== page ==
Use laplace transform to solve the ODE $y''(t)+4y(t)=4u(\pi-t)cos(t)$,,,,,,, $y(0)=y'(0)=0$

u is the unit step function (heaviside function)

I use: $u(\pi-t)=1-u(t-pi)$ By inserting this and transforming i get:

$Y(s)(s^2+4)=4 \frac{s}{s^2+1}- 4\frac{s}{s^2+1} \frac{e^{-\pi s}}{s}$

But the answer to the exercise is $Y(s)(s^2+4)=4 \frac{s}{s^2+1}+ 4\frac{s}{s^2+1} e^{-\pi s}$ What am i doing wrong? Or is the answer wrong? I know i am not done yet but i first need to find the correct transformation.

  • $\begingroup$ You seem to be claiming that $\mathcal{L}\left\{4\,\mathcal{U}(\pi-t)\cos t\right\}=4\mathcal{L}\left\{\mathcal{U}(\pi-t)\right\}\times\mathcal{L}\left\{ \cos t\right\}$ but that's not true. Are you using a table of transforms or computing the integral? $\endgroup$
    – user170231
    Commented May 13, 2016 at 18:18

1 Answer 1


Since the problem with your work is something to do with the RHS of the ODE, I'll focus on computing that side's transform only. $$\begin{align*} \mathcal{L}\left\{4\,\mathcal{U}(\pi-t)\cos t\right\}&=4\int_0^\infty \mathcal{U}(\pi-t)\cos t\,e^{-st}\,\mathrm{d}t\\[1ex] &=4\int_0^\pi \cos t\,e^{-st}\,\mathrm{d}t\\[1ex] &=\frac{4}{1+s^2}\bigg[e^{-st}(\sin t-s\cos t)\bigg]_{t=0}^{t=\pi}\\[1ex] &=\frac{4(se^{-\pi s}+s)}{1+s^2} \end{align*}$$ which agrees with the proposed solution.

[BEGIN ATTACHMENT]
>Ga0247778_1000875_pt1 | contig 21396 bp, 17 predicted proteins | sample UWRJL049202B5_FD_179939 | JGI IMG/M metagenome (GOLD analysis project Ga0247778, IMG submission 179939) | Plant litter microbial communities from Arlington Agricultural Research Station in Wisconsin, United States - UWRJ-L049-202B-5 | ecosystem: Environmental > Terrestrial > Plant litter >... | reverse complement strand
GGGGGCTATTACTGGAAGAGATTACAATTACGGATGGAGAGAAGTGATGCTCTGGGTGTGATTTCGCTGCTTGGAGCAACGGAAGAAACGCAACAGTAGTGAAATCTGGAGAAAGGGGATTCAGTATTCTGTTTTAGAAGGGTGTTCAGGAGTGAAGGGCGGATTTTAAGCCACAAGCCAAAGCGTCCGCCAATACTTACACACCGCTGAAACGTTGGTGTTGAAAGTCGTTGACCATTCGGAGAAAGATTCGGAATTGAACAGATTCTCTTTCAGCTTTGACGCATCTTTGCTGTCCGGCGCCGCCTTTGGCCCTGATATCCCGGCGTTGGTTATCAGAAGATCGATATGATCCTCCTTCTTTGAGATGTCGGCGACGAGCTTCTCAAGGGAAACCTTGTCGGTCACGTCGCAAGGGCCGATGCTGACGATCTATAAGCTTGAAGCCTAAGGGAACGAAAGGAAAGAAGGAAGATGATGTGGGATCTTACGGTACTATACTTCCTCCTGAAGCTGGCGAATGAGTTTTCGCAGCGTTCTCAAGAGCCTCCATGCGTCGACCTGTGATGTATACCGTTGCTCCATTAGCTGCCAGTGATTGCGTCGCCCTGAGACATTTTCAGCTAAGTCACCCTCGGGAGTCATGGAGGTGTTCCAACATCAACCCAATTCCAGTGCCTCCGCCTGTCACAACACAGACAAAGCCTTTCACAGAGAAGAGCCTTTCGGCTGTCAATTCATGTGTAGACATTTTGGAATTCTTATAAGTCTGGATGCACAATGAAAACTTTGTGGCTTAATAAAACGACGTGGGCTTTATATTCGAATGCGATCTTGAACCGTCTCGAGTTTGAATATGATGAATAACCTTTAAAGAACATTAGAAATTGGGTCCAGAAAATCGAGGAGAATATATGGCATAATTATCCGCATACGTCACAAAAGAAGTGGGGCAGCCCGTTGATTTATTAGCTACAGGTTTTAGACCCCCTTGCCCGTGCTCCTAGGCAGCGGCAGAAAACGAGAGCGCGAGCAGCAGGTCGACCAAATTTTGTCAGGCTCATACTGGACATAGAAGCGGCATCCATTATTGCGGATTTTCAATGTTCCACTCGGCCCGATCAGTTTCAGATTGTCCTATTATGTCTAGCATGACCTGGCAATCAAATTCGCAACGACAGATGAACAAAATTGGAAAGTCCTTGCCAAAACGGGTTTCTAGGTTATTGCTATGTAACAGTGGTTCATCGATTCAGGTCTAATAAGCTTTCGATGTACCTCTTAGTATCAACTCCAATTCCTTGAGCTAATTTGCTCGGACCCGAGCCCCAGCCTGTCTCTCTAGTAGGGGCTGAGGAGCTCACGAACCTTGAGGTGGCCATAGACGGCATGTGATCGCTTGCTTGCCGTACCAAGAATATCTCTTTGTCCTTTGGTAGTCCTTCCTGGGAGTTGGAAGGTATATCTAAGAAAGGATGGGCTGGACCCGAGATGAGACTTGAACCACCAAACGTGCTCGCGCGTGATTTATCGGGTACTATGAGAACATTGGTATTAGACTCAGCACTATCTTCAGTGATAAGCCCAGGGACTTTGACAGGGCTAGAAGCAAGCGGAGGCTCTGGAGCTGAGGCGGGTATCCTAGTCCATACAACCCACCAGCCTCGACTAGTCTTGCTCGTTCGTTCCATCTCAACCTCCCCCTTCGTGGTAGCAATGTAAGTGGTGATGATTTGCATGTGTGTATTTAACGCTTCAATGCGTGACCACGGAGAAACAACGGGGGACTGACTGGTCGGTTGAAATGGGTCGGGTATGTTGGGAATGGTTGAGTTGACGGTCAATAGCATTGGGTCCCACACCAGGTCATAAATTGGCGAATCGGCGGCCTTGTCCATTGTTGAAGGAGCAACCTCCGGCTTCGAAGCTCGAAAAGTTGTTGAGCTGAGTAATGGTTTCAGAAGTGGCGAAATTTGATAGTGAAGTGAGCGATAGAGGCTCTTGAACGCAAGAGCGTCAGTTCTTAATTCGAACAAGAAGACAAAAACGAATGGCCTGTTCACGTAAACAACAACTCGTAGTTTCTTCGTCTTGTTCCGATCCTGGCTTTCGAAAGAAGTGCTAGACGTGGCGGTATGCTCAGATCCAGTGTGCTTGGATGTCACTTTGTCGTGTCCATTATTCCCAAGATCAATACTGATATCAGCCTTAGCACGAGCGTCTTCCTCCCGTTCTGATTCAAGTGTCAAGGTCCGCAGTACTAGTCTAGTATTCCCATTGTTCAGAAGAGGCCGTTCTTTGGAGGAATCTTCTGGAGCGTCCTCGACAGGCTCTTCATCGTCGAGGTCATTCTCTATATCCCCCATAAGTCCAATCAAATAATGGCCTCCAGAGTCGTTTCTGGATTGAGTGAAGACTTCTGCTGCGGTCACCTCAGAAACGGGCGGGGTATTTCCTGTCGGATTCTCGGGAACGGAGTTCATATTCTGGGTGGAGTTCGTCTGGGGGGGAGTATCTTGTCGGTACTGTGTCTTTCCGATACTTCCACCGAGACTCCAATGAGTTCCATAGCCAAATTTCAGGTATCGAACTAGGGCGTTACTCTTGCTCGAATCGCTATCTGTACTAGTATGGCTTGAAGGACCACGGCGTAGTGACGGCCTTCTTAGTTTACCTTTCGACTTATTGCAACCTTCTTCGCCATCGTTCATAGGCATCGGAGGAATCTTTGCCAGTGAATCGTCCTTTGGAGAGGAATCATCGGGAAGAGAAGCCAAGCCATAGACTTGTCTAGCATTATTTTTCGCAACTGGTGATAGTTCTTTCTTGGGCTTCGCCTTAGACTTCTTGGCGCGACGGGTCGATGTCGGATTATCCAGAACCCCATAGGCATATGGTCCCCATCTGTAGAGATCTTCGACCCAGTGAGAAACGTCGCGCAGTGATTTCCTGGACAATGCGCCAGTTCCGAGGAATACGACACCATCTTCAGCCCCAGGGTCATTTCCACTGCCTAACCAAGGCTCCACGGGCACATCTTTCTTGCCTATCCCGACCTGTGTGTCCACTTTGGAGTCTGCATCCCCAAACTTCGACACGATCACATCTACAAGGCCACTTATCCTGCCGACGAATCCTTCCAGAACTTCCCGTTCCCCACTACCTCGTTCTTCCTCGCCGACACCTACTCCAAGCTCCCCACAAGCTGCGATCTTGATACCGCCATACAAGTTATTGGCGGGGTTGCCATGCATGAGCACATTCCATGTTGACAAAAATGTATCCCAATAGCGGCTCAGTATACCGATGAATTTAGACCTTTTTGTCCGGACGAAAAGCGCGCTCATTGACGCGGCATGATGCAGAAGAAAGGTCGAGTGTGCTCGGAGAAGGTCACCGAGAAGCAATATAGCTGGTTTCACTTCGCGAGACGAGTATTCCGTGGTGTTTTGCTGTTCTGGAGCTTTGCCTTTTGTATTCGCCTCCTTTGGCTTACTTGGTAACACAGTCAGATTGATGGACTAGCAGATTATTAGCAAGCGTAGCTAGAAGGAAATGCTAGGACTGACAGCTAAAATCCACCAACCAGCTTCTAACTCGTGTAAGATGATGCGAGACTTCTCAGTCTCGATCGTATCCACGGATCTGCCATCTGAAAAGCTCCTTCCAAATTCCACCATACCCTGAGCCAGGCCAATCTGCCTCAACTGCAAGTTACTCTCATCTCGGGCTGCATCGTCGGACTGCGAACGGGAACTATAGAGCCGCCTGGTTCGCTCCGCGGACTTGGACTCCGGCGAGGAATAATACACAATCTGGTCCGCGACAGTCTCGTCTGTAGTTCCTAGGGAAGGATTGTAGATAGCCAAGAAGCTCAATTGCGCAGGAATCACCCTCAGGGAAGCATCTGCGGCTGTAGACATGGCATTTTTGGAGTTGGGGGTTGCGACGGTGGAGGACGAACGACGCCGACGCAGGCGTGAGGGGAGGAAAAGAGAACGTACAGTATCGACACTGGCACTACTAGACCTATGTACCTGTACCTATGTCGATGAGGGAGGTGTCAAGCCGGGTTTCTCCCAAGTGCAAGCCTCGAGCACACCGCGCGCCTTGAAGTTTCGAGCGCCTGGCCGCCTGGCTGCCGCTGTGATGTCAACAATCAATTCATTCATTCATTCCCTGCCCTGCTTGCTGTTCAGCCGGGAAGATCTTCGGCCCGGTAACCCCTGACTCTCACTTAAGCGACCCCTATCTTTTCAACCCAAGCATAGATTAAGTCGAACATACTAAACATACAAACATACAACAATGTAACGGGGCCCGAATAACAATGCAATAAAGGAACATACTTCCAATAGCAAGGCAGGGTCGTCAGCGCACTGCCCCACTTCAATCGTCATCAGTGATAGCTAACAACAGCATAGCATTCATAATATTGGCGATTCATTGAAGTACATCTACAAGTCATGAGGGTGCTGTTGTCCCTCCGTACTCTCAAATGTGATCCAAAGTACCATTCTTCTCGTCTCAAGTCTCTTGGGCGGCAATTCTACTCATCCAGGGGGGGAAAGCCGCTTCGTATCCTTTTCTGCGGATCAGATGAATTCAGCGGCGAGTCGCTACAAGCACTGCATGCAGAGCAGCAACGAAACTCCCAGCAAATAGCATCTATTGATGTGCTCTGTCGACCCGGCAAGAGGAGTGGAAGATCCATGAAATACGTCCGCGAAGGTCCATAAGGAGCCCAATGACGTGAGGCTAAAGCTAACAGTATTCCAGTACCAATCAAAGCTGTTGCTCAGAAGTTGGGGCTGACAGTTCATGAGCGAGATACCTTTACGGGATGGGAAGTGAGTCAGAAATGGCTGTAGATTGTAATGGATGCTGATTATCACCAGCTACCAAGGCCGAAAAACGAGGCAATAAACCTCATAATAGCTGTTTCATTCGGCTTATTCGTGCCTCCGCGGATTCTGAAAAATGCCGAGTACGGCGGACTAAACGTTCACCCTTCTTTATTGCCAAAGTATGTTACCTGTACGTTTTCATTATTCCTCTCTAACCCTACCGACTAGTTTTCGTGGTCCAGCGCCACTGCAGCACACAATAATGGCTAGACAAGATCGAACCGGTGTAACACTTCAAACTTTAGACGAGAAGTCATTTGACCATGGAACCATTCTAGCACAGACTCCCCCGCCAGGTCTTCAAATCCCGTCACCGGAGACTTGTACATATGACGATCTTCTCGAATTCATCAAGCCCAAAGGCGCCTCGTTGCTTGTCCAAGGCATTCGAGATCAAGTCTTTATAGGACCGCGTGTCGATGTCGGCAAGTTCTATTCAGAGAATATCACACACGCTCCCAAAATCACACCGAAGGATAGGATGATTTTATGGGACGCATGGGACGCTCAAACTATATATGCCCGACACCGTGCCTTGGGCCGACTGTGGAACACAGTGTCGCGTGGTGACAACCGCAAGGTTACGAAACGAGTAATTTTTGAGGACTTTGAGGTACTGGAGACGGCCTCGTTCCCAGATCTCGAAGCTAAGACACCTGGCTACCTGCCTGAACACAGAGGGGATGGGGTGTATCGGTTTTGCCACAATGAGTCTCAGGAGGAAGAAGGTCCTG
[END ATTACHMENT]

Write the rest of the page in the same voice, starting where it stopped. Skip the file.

Let's check again using the table here. $\#28$ and the relation you refer to tell us that $$\begin{align*}\mathcal{L}\left\{4\mathcal{U}(t-\pi)\cos t\right\}&=4\mathcal{L}\left\{(1-\mathcal{U}(\pi-t)\cos t\right\}\\[1ex] &=4\mathcal{L}\{\cos t\}-\mathcal{L}\left\{4\,\mathcal{U}(\pi-t)\cos t\right\}\\[1ex] \mathcal{L}\left\{4\,\mathcal{U}(\pi-t)\cos t\right\}&=\frac{4s}{s^2+1}-e^{-\pi s}\mathcal{L}\left\{4\cos(t+\pi)\right\}\\[1ex] &=\frac{4s}{s^2+1}+4e^{-\pi s}\mathcal{L}\left\{\cos t\right\}\\[1ex] &=\frac{4(s+se^{-\pi s})}{1+s^2} \end{align*}$$


You must log in to answer this question.

Not the answer you're looking for? Browse other questions tagged .